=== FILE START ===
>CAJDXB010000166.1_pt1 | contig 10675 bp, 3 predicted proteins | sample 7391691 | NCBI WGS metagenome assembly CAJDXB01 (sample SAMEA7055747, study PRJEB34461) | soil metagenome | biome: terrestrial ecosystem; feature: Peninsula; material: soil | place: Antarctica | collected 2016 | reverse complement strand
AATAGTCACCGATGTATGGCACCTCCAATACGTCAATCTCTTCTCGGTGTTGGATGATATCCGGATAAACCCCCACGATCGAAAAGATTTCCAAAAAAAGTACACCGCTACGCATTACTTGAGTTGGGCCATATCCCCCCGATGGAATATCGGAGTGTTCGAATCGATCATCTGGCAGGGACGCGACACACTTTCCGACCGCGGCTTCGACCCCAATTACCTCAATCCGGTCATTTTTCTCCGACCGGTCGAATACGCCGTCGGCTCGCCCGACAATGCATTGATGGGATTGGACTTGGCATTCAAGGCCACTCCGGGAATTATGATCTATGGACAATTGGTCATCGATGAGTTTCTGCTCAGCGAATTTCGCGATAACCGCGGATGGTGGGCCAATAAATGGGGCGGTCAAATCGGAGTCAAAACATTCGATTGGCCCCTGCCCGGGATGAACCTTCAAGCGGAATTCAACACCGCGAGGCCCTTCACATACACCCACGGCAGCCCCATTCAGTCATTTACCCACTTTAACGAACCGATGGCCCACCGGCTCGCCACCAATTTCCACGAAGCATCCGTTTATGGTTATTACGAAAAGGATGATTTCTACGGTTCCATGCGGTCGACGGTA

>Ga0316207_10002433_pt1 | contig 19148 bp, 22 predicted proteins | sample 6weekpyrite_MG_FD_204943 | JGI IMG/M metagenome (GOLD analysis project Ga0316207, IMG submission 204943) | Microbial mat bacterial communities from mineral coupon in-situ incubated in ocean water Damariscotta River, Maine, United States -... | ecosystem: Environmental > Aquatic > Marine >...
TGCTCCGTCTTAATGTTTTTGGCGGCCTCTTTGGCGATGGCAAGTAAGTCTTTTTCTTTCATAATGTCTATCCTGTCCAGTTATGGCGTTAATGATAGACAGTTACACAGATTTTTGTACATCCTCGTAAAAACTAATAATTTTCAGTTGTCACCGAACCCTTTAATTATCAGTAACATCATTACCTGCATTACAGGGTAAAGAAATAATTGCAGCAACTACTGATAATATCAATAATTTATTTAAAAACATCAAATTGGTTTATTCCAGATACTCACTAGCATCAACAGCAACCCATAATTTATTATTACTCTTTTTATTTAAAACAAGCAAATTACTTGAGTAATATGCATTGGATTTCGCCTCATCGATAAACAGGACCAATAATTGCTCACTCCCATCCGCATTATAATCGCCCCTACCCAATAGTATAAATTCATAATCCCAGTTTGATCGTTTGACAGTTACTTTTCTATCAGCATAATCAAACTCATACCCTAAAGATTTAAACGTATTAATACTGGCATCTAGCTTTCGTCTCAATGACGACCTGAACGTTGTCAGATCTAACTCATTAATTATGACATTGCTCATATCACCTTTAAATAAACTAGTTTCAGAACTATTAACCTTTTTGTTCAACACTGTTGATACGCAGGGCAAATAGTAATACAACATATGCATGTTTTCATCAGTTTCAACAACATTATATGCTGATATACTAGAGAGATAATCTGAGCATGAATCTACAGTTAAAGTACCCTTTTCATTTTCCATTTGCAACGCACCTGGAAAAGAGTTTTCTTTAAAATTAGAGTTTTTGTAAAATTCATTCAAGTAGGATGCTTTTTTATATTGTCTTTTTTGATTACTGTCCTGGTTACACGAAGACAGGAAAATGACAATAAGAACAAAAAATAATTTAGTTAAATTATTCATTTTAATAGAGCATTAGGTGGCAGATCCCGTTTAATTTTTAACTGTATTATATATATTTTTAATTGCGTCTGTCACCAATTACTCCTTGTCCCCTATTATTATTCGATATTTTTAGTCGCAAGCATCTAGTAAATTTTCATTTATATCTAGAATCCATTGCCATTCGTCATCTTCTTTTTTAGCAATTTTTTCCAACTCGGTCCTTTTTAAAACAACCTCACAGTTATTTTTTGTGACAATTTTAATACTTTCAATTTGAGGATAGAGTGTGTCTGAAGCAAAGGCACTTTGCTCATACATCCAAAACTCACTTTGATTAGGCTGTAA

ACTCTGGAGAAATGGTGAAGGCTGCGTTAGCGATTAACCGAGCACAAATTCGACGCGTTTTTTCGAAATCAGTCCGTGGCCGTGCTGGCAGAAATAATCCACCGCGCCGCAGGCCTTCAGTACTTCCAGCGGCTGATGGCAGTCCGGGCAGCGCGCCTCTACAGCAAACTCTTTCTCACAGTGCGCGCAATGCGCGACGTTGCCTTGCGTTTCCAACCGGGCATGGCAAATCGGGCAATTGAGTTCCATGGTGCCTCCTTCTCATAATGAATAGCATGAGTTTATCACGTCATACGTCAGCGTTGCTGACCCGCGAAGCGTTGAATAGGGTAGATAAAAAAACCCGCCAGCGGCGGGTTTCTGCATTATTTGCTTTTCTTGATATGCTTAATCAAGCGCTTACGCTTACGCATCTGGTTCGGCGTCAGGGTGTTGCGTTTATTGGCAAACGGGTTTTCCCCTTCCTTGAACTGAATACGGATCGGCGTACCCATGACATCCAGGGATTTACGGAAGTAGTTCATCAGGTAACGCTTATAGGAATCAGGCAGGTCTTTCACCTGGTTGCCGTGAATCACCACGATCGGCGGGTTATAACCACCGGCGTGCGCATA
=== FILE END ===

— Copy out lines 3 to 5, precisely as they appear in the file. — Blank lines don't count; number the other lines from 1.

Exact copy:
>Ga0316207_10002433_pt1 | contig 19148 bp, 22 predicted proteins | sample 6weekpyrite_MG_FD_204943 | JGI IMG/M metagenome (GOLD analysis project Ga0316207, IMG submission 204943) | Microbial mat bacterial communities from mineral coupon in-situ incubated in ocean water Damariscotta River, Maine, United States -... | ecosystem: Environmental > Aquatic > Marine >...
TGCTCCGTCTTAATGTTTTTGGCGGCCTCTTTGGCGATGGCAAGTAAGTCTTTTTCTTTCATAATGTCTATCCTGTCCAGTTATGGCGTTAATGATAGACAGTTACACAGATTTTTGTACATCCTCGTAAAAACTAATAATTTTCAGTTGTCACCGAACCCTTTAATTATCAGTAACATCATTACCTGCATTACAGGGTAAAGAAATAATTGCAGCAACTACTGATAATATCAATAATTTATTTAAAAACATCAAATTGGTTTATTCCAGATACTCACTAGCATCAACAGCAACCCATAATTTATTATTACTCTTTTTATTTAAAACAAGCAAATTACTTGAGTAATATGCATTGGATTTCGCCTCATCGATAAACAGGACCAATAATTGCTCACTCCCATCCGCATTATAATCGCCCCTACCCAATAGTATAAATTCATAATCCCAGTTTGATCGTTTGACAGTTACTTTTCTATCAGCATAATCAAACTCATACCCTAAAGATTTAAACGTATTAATACTGGCATCTAGCTTTCGTCTCAATGACGACCTGAACGTTGTCAGATCTAACTCATTAATTATGACATTGCTCATATCACCTTTAAATAAACTAGTTTCAGAACTATTAACCTTTTTGTTCAACACTGTTGATACGCAGGGCAAATAGTAATACAACATATGCATGTTTTCATCAGTTTCAACAACATTATATGCTGATATACTAGAGAGATAATCTGAGCATGAATCTACAGTTAAAGTACCCTTTTCATTTTCCATTTGCAACGCACCTGGAAAAGAGTTTTCTTTAAAATTAGAGTTTTTGTAAAATTCATTCAAGTAGGATGCTTTTTTATATTGTCTTTTTTGATTACTGTCCTGGTTACACGAAGACAGGAAAATGACAATAAGAACAAAAAATAATTTAGTTAAATTATTCATTTTAATAGAGCATTAGGTGGCAGATCCCGTTTAATTTTTAACTGTATTATATATATTTTTAATTGCGTCTGTCACCAATTACTCCTTGTCCCCTATTATTATTCGATATTTTTAGTCGCAAGCATCTAGTAAATTTTCATTTATATCTAGAATCCATTGCCATTCGTCATCTTCTTTTTTAGCAATTTTTTCCAACTCGGTCCTTTTTAAAACAACCTCACAGTTATTTTTTGTGACAATTTTAATACTTTCAATTTGAGGATAGAGTGTGTCTGAAGCAAAGGCACTTTGCTCATACATCCAAAACTCACTTTGATTAGGCTGTAA

ACTCTGGAGAAATGGTGAAGGCTGCGTTAGCGATTAACCGAGCACAAATTCGACGCGTTTTTTCGAAATCAGTCCGTGGCCGTGCTGGCAGAAATAATCCACCGCGCCGCAGGCCTTCAGTACTTCCAGCGGCTGATGGCAGTCCGGGCAGCGCGCCTCTACAGCAAACTCTTTCTCACAGTGCGCGCAATGCGCGACGTTGCCTTGCGTTTCCAACCGGGCATGGCAAATCGGGCAATTGAGTTCCATGGTGCCTCCTTCTCATAATGAATAGCATGAGTTTATCACGTCATACGTCAGCGTTGCTGACCCGCGAAGCGTTGAATAGGGTAGATAAAAAAACCCGCCAGCGGCGGGTTTCTGCATTATTTGCTTTTCTTGATATGCTTAATCAAGCGCTTACGCTTACGCATCTGGTTCGGCGTCAGGGTGTTGCGTTTATTGGCAAACGGGTTTTCCCCTTCCTTGAACTGAATACGGATCGGCGTACCCATGACATCCAGGGATTTACGGAAGTAGTTCATCAGGTAACGCTTATAGGAATCAGGCAGGTCTTTCACCTGGTTGCCGTGAATCACCACGATCGGCGGGTTATAACCACCGGCGTGCGCATA